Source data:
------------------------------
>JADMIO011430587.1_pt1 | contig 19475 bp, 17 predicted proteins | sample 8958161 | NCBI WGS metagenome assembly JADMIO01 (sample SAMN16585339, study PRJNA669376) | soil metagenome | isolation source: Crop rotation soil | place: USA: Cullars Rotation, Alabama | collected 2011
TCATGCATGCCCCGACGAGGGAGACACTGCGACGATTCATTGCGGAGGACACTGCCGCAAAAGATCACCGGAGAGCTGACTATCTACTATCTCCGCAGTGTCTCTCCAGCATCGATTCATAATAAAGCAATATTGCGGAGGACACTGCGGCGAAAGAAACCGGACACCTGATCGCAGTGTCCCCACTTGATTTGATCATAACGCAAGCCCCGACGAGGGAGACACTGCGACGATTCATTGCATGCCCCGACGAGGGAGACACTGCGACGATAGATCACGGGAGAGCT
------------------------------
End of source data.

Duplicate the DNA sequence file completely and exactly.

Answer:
>JADMIO011430587.1_pt1 | contig 19475 bp, 17 predicted proteins | sample 8958161 | NCBI WGS metagenome assembly JADMIO01 (sample SAMN16585339, study PRJNA669376) | soil metagenome | isolation source: Crop rotation soil | place: USA: Cullars Rotation, Alabama | collected 2011
TCATGCATGCCCCGACGAGGGAGACACTGCGACGATTCATTGCGGAGGACACTGCCGCAAAAGATCACCGGAGAGCTGACTATCTACTATCTCCGCAGTGTCTCTCCAGCATCGATTCATAATAAAGCAATATTGCGGAGGACACTGCGGCGAAAGAAACCGGACACCTGATCGCAGTGTCCCCACTTGATTTGATCATAACGCAAGCCCCGACGAGGGAGACACTGCGACGATTCATTGCATGCCCCGACGAGGGAGACACTGCGACGATAGATCACGGGAGAGCT